This is what the global power brokers don't want anyone to think about. It's ultimately why the media obsesses with Donald Trump's latest tweets rather than the devastation caused by climate breakdown-induced hurricanes. Like passengers moving deckchairs on the Titanic, much of the world's population has been hypnotized by a daily onslaught of celebrity spats and political feuds—anything to avoid the realization that we are all heading for collapse in order to keep the affluent in luxury. It is a testament to their success so far that, in the words of Slavoj Žižek, it is "easier to imagine the end of the world than the end of capitalism."

Imagining the End of Capitalism

However, the only thing that will truly avert collapse will be a radical restructuring of the economic system that is driving us ever more rapidly to that precipice. This will only come about when enough of us are ready to jettison the consumer values that pervasive mainstream culture foists on us. In their place, we need to find other sources for meaning in our lives: growing the quality of our experiences rather than our consumption, building our communities together and reconnecting with the natural world.

On that basis, we'll be better equipped to join in the struggle to save humanity—and the rest of the Earth—from the plundering envisaged by the perpetual growth frenzy of global corporate capitalism. There are plenty of alternative paths available to us—we just don't hear about them because they never get the media's attention. Most Americans, for example, are completely unaware that the little country of Costa Rica, with a GDP per capita less than one-fifth of the U.S., boasts a higher average life expectancy and scores far higher in levels of wellbeing—while producing 99 percent of its electricity from renewable sources.

There is valuable work being done around the world in visualizing a future based on different principles than the current Ponzi scheme. Well-developed plans to avert climate breakdown include a state-by-state and nation-by-nation pathway to reach 100 percent renewable energy by 2050, and a Climate Mobilization Victory Plan to restructure the U.S. economy in a manner similar to what FDR accomplished after Pearl Harbor.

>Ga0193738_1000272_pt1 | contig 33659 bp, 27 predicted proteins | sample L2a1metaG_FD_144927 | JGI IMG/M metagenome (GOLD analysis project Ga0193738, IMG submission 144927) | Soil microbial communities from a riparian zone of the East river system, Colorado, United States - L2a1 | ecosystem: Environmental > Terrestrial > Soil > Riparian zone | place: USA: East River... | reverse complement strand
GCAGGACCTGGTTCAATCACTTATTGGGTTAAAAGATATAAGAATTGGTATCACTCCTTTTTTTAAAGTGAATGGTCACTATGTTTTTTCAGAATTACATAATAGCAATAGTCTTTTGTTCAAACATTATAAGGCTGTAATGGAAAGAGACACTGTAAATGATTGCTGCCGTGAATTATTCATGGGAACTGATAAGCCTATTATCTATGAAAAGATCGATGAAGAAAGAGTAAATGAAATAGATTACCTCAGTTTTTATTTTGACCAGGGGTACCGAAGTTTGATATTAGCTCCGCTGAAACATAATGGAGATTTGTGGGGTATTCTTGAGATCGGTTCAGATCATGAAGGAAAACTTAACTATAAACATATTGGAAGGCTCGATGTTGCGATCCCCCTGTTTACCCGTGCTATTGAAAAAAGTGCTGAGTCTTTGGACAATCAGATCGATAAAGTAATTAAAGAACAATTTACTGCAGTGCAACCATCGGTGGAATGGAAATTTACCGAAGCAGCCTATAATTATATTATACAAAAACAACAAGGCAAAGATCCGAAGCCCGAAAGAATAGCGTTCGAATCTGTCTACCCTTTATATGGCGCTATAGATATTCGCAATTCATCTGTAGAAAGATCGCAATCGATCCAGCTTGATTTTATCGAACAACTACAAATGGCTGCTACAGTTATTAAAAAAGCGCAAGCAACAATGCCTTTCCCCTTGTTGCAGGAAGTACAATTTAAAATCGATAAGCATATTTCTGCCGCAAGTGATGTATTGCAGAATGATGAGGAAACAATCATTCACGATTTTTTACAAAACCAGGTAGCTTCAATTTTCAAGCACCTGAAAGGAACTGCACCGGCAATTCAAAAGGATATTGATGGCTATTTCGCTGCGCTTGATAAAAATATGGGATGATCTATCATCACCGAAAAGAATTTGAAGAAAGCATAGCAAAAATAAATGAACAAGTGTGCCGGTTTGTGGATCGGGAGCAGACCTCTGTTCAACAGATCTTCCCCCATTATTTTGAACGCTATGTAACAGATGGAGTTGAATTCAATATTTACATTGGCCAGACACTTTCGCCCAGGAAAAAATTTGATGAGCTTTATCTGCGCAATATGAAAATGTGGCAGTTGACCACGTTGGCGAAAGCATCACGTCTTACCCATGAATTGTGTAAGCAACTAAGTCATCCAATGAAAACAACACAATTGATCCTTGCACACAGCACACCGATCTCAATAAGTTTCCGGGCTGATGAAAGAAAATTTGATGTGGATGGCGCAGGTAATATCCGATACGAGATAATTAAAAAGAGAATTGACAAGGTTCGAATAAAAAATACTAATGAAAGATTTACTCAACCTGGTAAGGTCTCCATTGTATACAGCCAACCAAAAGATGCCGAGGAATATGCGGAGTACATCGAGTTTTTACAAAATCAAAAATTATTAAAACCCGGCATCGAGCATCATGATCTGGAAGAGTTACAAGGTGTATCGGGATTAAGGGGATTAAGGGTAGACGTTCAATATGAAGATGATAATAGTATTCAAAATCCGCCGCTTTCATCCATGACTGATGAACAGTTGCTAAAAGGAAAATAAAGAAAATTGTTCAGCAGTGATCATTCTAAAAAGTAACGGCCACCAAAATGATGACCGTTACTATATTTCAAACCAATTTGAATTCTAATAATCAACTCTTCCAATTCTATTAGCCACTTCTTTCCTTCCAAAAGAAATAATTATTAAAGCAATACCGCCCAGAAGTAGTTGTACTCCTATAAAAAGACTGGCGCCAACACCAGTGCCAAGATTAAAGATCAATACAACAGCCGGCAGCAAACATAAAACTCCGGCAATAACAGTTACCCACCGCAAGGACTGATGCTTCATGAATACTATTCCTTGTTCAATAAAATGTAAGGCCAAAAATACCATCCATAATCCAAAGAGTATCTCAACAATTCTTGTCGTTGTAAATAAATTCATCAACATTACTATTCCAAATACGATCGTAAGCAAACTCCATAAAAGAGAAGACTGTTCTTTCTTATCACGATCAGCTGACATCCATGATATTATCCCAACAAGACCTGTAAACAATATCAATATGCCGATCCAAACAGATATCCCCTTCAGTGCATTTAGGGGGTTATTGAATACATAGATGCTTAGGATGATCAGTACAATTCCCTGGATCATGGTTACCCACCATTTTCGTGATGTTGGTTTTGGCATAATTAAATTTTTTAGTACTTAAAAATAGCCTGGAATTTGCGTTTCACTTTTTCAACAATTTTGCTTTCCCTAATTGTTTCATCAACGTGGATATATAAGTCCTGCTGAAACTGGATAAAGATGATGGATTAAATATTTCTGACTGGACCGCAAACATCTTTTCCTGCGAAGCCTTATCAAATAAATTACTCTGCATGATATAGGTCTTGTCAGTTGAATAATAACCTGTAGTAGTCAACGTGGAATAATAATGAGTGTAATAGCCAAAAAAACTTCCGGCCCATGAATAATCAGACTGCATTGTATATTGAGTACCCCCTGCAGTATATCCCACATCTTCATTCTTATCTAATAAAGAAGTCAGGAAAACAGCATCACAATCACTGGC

There are radically different ways for a society to function effectively that could apply to nations around the world if given half a chance. A flourishing future might involve more cooperative ventures, protection and expansion of the commons, and enhanced global governance with strict penalties for those who destroy ecological wellbeing. Collapse isn't the only future in store for humanity—it's merely the one we're headed for unless and until we change course. Since the mainstream media isn't going to get the word out, it has to be up to each of us who cares about the future of the human race. So, let's get to it.

Jeremy Lent is author of "The Patterning Instinct: A Cultural History of Humanity's Search for Meaning," which investigates how different cultures have made sense of the universe and how their underlying values have changed the course of history. He is founder of the nonprofit Liology Institute, dedicated to fostering a sustainable worldview.

Show Comments ()
Sponsored
AleksandarNakic / Getty Images

By Kate Murphy

No matter the time of year, there's always a point in each season when my skin decides to cause me issues. While these skin issues can vary, I find the most common issues to be dryness, acne and redness.

Read More Show Less

David Woodfall / The Image Bank / Getty Images

By Sam Nickerson

The U.S. Environmental Protection Agency (EPA) in April 2018 proposed relaxing standards related to how it assesses the effects of exposure to low levels of toxic chemicals on public health.

Now, correspondence obtained by the LA Times revealed just how deeply involved industry lobbyists and a controversial, industry-funded toxicologist were in drafting the federal agency's proposal to scrap its current, protective approach to regulating toxin exposure.

Read More Show Less
Sponsored
Steve Irwin poses with a three foot long alligator at the San Francisco Zoo on June 26, 2002. Justin Sullivan / Getty Images

February 22 is the birthday of conservationist and beloved TV personality "Crocodile Hunter" Steve Irwin, who would have been 57 years old today.

Irwin's life was tragically cut short when the barb from a stingray went through his chest while he was filming in 2006, but his legacy of loving and protecting wildlife lives on, most recently in a Google Doodle today honoring his birthday.

Read More Show Less
Left: Youtube / Screenshot, Right: alle12 / Getty Images

By Dan Nosowitz

That video showed the extrusion of a bubblegum-pink substance oozing into a coiled pile, something between Play-Doh, sausage and soft-serve strawberry ice cream. Branded "pink slime"—the name came from an email sent by a USDA microbiologist in 2002—this stuff was actually beef, destined for supermarkets and fast-food burgers.

Read More Show Less
Climate activist Greta Thunberg addresses the European Commission on Feb. 21 in Brussels, Belgium. Sylvain Lefevre / Getty Images

By Julia Conley

Sixteen-year-old climate action leader Greta Thunberg stood alongside European Commission President Jean-Claude Juncker Thursday in Brussels as he indicated—after weeks of climate strikes around the world inspired by the Swedish teenager—that the European Union has heard the demands of young people and pledged a quarter of $1 trillion budget over the next seven years to address the crisis of a rapidly heating planet.

In the financial period beginning in 2021, Juncker said, the EU will devote a quarter of its budget to solving the crisis.

Read More Show Less